Analyst warns Duterte: Expect protests during Indonesia visit

Natashya Gutierrez
Analyst warns Duterte: Expect protests during Indonesia visit


'As a democracy we are mindful of human rights. The way of vigilantism is not acceptable here.'

JAKARTA, Indonesia – Indonesia President Joko “Jokowi” Widodo is set to welcome Philippine president Rodrigo Duterte, who is expected to arrive in Jakarta on Thursday evening, September 8.

But not everyone in Indonesia may be happy with the tough talking head of state.

Political analyst Dewi Fortuna Anwar, who serves as Director for Program and Research at The Habibie Center, told Rappler that while Duterte is widely talked about in Indonesia, his popularity may not necessarily be a good thing.

 “I don’t think it’s popularity but notoriety,” he said. “Popularity does not always mean they agree with him.”

Anwar warned that the Philippine president should prepare for “protests from human rights activists,” given his controversial approach to battling drugs in the Philippines. While she said she doesn’t think Jokowi would bring up the issue himself because of his unaggressive disposition, she did say criticisms were likely from other sectors.

“Extrajudicial killings have received wide media coverage here. There will probably be some criticisms. Maybe not from the Indonesian government but it could be from policy makers, media, NGOs and activists,” she said.

“In the ASEAN charter there is respect for human rights, in carrying out law enforcements with due process and while mindful of human rights. I hope president Duterte will be open to that kind of criticism because that is the bread and butter of any democracy.”

Both Jokowi and Duterte have claimed their respective countries are suffering from a drug crisis.

Both administrations are waging a war on drugs domestically, but have faced criticism from the international community for their approaches. The leaders are expected to discuss their respective anti-narcotics campaigns.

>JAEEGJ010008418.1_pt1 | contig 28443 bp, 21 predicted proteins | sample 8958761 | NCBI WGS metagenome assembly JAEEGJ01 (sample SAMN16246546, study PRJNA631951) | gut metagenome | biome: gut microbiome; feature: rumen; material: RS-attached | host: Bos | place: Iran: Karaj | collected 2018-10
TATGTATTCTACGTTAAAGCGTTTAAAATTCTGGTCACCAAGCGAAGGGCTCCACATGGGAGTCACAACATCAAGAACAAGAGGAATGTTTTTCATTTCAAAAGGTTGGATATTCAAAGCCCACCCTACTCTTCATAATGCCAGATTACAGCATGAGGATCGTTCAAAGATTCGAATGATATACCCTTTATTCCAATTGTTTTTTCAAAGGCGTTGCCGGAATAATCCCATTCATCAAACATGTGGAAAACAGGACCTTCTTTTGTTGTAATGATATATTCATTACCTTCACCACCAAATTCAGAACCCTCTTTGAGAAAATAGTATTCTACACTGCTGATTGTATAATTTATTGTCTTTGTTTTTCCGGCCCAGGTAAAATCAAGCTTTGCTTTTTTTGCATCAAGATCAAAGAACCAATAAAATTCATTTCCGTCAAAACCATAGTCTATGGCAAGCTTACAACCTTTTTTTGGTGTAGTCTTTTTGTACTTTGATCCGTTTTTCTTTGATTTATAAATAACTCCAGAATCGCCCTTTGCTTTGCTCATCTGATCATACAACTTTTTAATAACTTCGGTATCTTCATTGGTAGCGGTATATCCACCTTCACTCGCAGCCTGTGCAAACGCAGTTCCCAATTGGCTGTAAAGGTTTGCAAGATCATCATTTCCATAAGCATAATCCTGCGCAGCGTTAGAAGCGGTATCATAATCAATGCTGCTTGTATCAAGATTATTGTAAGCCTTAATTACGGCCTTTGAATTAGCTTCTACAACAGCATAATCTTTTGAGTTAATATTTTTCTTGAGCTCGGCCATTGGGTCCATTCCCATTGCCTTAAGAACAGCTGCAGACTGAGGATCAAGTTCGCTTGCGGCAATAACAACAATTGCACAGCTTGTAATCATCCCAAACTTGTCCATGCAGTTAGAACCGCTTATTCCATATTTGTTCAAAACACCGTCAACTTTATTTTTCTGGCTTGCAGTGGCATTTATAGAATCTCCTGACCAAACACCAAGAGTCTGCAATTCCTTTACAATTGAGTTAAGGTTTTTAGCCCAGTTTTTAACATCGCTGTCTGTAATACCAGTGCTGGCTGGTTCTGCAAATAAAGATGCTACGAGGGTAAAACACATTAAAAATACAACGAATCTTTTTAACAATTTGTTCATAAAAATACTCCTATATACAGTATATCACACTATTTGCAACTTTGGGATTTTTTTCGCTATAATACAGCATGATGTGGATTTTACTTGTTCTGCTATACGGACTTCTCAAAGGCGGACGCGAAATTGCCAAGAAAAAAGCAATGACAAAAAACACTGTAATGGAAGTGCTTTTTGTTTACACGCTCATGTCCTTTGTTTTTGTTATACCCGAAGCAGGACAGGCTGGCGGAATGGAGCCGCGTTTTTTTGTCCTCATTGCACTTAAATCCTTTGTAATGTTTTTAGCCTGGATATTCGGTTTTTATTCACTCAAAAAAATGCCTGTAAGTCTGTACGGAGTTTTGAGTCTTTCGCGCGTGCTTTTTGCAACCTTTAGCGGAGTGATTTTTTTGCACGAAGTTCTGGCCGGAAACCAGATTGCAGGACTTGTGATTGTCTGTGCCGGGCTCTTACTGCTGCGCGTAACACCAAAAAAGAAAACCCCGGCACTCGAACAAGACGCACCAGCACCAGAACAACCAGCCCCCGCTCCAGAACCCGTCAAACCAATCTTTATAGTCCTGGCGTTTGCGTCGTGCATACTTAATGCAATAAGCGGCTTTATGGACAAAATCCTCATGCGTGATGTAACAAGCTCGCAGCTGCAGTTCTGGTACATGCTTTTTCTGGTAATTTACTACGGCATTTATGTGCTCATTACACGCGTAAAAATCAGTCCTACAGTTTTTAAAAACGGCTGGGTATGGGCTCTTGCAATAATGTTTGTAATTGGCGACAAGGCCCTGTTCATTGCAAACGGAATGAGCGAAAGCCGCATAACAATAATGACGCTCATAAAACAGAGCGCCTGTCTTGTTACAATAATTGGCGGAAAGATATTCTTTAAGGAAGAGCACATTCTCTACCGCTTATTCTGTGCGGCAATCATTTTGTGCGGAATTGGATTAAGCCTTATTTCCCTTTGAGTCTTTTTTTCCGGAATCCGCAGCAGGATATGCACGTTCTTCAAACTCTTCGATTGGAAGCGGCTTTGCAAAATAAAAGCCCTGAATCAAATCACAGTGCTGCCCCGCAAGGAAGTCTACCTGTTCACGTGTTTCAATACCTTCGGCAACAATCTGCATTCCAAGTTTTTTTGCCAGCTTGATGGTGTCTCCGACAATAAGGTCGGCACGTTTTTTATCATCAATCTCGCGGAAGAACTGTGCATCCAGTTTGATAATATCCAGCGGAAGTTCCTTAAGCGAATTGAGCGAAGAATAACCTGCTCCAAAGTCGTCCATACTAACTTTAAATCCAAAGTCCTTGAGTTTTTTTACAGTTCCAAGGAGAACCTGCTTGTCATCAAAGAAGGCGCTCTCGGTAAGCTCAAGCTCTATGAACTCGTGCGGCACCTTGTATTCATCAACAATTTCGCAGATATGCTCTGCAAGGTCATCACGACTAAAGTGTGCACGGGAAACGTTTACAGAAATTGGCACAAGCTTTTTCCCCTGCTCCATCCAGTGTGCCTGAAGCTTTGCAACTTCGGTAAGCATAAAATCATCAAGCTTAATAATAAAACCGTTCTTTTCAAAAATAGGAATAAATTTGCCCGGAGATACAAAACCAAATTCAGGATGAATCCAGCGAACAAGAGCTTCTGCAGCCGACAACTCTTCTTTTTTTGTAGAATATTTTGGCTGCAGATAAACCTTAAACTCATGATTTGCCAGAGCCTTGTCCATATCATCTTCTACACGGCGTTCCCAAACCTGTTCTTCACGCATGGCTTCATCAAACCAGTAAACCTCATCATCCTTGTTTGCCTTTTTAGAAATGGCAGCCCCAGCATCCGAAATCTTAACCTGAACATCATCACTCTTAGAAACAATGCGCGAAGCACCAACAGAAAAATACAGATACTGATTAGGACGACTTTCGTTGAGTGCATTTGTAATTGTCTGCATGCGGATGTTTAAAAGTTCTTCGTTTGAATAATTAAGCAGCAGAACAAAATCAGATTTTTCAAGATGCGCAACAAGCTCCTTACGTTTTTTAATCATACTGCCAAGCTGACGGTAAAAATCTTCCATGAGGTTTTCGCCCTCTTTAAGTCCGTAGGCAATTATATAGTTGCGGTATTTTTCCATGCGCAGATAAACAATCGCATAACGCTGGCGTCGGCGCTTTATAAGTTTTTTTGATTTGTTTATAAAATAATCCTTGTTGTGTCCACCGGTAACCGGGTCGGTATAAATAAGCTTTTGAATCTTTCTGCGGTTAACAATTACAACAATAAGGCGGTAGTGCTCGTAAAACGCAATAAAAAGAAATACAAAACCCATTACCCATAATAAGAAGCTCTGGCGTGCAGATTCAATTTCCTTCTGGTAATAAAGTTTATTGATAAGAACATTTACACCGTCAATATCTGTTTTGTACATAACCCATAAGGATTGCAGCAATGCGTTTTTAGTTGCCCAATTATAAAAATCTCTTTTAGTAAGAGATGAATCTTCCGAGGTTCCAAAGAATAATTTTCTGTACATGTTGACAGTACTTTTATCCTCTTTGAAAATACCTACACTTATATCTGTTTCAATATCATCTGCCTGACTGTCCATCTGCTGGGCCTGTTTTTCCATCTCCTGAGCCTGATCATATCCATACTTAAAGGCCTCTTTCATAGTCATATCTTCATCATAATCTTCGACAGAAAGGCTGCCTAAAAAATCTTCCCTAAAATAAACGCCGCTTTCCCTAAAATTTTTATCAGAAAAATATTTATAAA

Jokowi is criticized for the executions of drug convicts and the use of the death penalty, while Duterte has been slammed for the increase of extrajudicial killings in the Philippines since his presidency, which are said to be related to his drug war.

The latest numbers say the war on crime in the Philippines has left almost 3,000 dead.

‘Not acceptable’

On Wednesday, Indonesia’s anti-drug chief Budi Waseso suggested Indonesia could follow a policy like that of the Philippines and revealed authorities were bolstering their resources to fight the drug trade.

“If such a policy were implemented in Indonesia, we believe that the number of drug traffickers and users in our beloved country would drop drastically,” the anti-drugs agency head said earlier this week.

“I would be on the frontline to eradicate all the traffickers.”

But Anwar said such an approach would never be allowed by the Indonesian people. She said the death penalty for drug convicts as it stands in Indonesia, is already being debated. 

“While we fight drugs, those executed by the state have been convicted through a clear process of law and given all possible avenues of law. And that’s already being criticized,” she said.

Anwar also said that after the Suharto regime, the more the Indonesian people will ensure their human rights are respected. 

“As a democracy we are mindful of human rights. The way of vigilantism is not acceptable here. Since Suharto, that is truly unacceptable here,” she said.

“We have been through an authoritarian regime, when the government felt it had the right to be the judge, jury and executioner. That’s not how a democracy works.”

‘Brutal, unlawful’

Even before Duterte arrived in Indonesia, at least one rights group has already expressed disapproval over his drug approach.  

In a statement, Human Rights Watch called Waseso’s interest in emulating the Philippines’ approach against drugs a “bad idea.”

Waseso should publicly decry the Philippines’ ‘war on drugs’ for what it truly is: a brutal, unlawful assault on the rule of law and universal human rights protections that has targeted some of the country’s poorest, most marginalized citizens,” it said.

“When Indonesian President Joko Widodo meets with Duterte in Jakarta later this week, Jokowi should reject Duterte’s appalling ‘solution’ to the complex problems of drugs and criminality and emphasize the obligation of police and other security forces to respect everyone’s basic human rights.”

(READ: 5 things Jokowi and Duterte are expected to talk about)

Jokowi and Duterte are scheduled to meet on Friday at 3pm when Jokowi welcomes Duterte to the state palace. –

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